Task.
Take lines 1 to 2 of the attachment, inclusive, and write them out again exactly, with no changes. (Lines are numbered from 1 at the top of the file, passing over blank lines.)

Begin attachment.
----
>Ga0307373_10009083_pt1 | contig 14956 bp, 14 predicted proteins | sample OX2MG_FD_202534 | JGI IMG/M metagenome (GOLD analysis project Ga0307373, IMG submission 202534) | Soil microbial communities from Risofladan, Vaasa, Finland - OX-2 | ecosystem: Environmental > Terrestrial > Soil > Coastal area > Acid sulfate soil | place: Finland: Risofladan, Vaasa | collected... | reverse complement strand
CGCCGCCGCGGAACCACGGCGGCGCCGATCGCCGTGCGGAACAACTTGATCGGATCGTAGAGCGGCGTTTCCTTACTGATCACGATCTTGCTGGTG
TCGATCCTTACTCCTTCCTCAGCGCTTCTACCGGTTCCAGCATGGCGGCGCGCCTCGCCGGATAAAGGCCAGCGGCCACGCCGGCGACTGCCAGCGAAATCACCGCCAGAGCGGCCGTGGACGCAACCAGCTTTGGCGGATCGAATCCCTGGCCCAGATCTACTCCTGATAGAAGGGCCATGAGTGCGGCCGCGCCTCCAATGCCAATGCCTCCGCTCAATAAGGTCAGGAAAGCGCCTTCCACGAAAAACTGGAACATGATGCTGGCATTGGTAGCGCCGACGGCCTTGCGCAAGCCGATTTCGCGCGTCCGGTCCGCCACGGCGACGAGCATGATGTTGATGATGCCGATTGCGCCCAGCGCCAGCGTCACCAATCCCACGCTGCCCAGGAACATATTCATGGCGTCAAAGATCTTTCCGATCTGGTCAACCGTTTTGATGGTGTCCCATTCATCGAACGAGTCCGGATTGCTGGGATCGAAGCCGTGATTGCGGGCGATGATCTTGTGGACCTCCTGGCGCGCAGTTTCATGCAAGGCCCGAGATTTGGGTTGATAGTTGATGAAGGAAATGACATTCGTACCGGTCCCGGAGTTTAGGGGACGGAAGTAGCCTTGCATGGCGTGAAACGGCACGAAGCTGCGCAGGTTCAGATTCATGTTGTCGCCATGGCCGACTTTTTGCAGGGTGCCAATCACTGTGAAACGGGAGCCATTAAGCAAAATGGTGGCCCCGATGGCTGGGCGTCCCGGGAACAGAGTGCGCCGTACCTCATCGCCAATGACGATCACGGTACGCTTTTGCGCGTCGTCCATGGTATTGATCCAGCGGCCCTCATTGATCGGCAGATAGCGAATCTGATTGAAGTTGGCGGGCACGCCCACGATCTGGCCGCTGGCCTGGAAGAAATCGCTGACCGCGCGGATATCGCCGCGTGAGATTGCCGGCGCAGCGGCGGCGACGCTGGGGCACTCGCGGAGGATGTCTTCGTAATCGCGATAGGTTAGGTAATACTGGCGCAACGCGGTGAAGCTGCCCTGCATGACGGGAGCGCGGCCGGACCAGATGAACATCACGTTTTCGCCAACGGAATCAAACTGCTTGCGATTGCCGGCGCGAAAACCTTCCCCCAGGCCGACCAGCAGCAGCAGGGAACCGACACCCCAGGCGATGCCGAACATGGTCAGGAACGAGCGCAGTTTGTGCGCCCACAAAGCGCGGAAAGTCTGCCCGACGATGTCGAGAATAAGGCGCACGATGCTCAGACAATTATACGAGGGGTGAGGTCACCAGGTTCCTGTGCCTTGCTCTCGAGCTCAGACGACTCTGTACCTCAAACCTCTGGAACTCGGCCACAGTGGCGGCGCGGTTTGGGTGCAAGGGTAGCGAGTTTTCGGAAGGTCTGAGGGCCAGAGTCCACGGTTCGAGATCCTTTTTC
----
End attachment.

>Ga0307373_10009083_pt1 | contig 14956 bp, 14 predicted proteins | sample OX2MG_FD_202534 | JGI IMG/M metagenome (GOLD analysis project Ga0307373, IMG submission 202534) | Soil microbial communities from Risofladan, Vaasa, Finland - OX-2 | ecosystem: Environmental > Terrestrial > Soil > Coastal area > Acid sulfate soil | place: Finland: Risofladan, Vaasa | collected... | reverse complement strand
CGCCGCCGCGGAACCACGGCGGCGCCGATCGCCGTGCGGAACAACTTGATCGGATCGTAGAGCGGCGTTTCCTTACTGATCACGATCTTGCTGGTG